Barley, water and yeast are the only ingredient in Scotch (colourings aside) but few people whisky drinkers seem to know or care much about it. Barley – a key ingredient in the process of whisky making has never been given the importance it deserves.
The Scottish whisky industry presently consumes an incredible 800,000 tonnes of malting barley a year for whisky distillation and a further 100,000 tonnes for the production of beer, the combined figure is expected to grow by around 20% over the next five years as new distilleries are established, mothballed distilleries spring back to life and existing ones are expanded.
This level of demand means that distilleries are turning to English farmers for barley as they have at least currently exhausted the supply capacity of Scottish Farmers. The HGCA Recommended List 2015 notes that approximately one third of all UK barley production is now used for malting, brewing and distilling. The most popular barley varietals for whisky making are an interplay of considerations based on market demand and of course the drive for profit, farmers want high yields with low pesticide costs whereas distillers are looking for barley with a high starch ratio, meaning more sugar to make alcohol, and a low enough nitrogen ratio to ensure best possible yeast performance.
Other considerations such as where the barley comes from is seemingly more flexible, while Scotch must be made, aged (for at least three years) and bottled in Scotland there is no requirement that the barley be grown in Scotland. While the bulk of barley is currently grown in Scotland, a growing proportion comes from English farmers. That said a number of distilleries such as Bruichladdich take great interest in the origin, soil, climate and terrain of their barley noting that factors such as altitude make a measurable difference to growing rates and yield.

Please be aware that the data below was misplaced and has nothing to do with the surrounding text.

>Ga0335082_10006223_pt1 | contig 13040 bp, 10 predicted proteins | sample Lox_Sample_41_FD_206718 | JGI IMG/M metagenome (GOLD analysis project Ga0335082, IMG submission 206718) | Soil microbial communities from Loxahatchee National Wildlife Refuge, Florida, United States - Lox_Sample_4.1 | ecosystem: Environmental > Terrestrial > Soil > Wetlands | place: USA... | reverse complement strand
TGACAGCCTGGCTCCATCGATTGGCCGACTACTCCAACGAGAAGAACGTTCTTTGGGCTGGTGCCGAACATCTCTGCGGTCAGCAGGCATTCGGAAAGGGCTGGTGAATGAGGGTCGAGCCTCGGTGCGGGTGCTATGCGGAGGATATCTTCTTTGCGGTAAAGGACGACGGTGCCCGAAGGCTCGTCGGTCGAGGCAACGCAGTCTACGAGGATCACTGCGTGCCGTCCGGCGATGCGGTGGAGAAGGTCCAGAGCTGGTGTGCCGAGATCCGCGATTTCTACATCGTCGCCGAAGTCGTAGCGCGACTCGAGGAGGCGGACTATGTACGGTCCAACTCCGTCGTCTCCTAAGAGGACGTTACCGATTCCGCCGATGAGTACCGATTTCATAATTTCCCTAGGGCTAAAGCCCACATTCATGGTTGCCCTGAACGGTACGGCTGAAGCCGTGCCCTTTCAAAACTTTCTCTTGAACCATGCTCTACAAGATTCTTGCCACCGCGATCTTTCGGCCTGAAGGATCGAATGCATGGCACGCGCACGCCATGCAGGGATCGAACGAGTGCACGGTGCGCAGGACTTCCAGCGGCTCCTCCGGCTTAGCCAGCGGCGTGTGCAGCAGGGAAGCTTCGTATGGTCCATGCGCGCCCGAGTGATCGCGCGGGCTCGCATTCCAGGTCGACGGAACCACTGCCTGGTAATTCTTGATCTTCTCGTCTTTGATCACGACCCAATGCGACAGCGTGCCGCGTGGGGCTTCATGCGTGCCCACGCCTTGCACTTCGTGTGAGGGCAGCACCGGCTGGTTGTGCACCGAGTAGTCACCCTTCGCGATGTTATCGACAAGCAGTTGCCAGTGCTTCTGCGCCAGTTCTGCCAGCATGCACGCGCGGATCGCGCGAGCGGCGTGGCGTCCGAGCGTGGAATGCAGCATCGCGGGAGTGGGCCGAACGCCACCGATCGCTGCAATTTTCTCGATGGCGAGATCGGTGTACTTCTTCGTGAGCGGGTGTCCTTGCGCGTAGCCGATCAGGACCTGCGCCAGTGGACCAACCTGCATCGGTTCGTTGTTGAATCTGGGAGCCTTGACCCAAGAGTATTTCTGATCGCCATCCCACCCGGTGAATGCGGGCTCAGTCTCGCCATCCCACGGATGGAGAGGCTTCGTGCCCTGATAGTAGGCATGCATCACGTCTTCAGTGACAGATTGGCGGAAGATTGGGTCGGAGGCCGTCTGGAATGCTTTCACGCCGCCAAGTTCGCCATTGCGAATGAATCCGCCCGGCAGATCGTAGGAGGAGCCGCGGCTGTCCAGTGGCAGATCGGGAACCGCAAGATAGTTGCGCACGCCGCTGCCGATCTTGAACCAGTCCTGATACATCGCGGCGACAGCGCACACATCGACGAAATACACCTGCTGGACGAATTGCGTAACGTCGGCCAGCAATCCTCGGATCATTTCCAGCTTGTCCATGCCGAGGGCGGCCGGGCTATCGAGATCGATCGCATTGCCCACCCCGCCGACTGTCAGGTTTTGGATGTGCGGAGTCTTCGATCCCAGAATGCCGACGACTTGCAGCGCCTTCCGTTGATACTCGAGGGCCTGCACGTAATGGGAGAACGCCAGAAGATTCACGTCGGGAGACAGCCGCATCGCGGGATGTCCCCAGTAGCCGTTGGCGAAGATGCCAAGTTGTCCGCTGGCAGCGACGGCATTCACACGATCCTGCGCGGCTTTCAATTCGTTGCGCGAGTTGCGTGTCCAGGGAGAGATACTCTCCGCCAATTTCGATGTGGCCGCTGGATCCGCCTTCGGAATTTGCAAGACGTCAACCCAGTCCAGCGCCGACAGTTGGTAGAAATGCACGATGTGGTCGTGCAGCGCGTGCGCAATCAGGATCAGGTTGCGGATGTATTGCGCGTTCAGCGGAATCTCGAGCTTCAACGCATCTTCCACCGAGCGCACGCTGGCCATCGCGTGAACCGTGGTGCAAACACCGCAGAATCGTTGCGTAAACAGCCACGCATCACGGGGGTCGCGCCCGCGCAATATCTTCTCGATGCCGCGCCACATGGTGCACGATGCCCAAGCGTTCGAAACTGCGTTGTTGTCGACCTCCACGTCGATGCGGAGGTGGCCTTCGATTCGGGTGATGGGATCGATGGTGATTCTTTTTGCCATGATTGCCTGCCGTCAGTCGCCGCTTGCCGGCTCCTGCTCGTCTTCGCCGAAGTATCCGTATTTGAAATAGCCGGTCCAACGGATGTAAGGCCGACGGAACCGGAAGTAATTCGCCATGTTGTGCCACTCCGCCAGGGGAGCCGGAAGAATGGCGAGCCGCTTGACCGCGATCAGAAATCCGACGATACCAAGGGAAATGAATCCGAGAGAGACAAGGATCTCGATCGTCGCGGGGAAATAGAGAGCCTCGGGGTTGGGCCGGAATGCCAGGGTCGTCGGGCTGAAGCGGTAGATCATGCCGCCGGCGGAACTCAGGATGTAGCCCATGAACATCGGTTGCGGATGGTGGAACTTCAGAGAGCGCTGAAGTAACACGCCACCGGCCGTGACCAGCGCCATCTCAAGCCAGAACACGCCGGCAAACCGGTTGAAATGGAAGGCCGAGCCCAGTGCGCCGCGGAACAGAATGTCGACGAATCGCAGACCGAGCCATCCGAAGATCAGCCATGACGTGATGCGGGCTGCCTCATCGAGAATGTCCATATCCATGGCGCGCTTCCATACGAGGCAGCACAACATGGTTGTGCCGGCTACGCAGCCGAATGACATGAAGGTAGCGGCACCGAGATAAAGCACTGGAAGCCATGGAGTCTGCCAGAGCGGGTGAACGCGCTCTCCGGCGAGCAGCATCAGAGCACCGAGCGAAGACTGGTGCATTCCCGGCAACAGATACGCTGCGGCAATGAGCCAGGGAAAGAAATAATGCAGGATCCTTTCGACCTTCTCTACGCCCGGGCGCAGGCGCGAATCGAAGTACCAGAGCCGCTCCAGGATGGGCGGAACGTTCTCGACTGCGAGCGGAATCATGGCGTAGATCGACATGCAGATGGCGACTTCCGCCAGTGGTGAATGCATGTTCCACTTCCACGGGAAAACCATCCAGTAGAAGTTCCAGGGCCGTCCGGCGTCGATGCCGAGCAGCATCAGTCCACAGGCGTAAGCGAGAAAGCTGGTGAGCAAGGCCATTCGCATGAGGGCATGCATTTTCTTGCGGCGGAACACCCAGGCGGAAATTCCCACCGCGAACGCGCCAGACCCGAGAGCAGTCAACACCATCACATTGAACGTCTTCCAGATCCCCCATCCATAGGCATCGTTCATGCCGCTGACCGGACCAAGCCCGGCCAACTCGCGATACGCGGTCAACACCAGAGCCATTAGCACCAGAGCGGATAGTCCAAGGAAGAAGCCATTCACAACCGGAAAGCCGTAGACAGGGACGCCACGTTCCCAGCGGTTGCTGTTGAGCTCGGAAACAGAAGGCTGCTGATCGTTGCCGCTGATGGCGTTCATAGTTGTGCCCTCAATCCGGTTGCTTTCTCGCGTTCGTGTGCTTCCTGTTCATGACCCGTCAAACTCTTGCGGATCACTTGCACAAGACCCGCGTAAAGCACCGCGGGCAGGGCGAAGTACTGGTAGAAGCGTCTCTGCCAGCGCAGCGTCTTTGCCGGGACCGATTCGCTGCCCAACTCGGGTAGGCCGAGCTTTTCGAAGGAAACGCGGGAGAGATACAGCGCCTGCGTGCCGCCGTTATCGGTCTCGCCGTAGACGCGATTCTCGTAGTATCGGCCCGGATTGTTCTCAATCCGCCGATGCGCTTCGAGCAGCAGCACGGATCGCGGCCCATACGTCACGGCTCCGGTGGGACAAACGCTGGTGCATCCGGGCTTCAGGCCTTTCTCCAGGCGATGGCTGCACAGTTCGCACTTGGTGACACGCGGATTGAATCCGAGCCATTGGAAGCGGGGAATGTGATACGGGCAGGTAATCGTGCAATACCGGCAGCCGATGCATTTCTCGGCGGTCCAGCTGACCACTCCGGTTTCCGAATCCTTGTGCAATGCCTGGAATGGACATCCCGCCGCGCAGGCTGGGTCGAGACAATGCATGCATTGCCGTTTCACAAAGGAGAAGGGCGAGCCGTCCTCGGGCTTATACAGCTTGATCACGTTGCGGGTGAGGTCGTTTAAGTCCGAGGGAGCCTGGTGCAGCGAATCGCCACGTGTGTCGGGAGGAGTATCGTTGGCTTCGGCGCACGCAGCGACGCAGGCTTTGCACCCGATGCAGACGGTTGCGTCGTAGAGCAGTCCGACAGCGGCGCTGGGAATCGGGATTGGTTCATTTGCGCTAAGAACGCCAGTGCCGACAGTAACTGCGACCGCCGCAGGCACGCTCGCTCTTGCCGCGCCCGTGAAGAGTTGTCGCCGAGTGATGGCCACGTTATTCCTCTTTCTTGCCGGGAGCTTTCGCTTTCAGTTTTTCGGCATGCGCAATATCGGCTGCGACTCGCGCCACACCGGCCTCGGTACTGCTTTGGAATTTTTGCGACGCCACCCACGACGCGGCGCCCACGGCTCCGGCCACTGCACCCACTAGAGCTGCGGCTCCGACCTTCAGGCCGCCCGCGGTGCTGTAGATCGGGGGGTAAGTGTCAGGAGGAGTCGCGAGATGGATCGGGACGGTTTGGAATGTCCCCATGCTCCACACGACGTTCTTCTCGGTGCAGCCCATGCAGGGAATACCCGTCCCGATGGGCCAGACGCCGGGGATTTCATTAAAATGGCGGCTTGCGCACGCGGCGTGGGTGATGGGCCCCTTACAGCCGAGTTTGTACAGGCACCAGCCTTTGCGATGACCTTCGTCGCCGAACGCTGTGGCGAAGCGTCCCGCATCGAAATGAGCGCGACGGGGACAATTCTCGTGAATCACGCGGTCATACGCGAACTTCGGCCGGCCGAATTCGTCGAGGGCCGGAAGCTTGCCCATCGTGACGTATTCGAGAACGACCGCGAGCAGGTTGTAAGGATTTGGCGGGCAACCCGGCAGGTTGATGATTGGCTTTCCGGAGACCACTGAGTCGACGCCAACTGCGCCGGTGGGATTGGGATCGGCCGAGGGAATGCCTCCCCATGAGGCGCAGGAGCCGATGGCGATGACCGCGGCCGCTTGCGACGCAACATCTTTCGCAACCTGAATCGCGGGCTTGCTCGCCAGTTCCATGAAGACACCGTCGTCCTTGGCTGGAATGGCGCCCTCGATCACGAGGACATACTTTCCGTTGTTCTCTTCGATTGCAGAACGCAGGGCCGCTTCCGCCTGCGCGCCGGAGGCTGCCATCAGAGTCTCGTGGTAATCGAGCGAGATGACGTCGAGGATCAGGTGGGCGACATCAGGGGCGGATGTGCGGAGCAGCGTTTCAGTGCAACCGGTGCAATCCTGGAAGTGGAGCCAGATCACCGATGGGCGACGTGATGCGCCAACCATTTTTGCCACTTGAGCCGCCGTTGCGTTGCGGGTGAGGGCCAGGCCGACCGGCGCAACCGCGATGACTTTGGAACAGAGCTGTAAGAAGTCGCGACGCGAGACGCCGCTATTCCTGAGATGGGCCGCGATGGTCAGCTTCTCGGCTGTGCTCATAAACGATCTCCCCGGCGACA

Does Barley Grain Impact Whisky Flavour? In a word yes! Of course the taste of the grain in whisky is not as pronounced as the grape flavour in wine, regardless the flavour profile of whisky does change based on the type of grain and its properties. While the number of distilleries giving emphasis to their barley is comparatively low, on some level you can see that this is already understood by their use of small batch distillation for barley and continuous distillation for other grains. Were the alcohol essentially pure and tasteless distillers would use the continuous still, it can be run constantly, has no need to be changed and generally distills to a higher ABV. It also produces milder less flavoursome spirits. Similarly triple, or quadruple, distillation creates much lighter spirits than standard double distillation.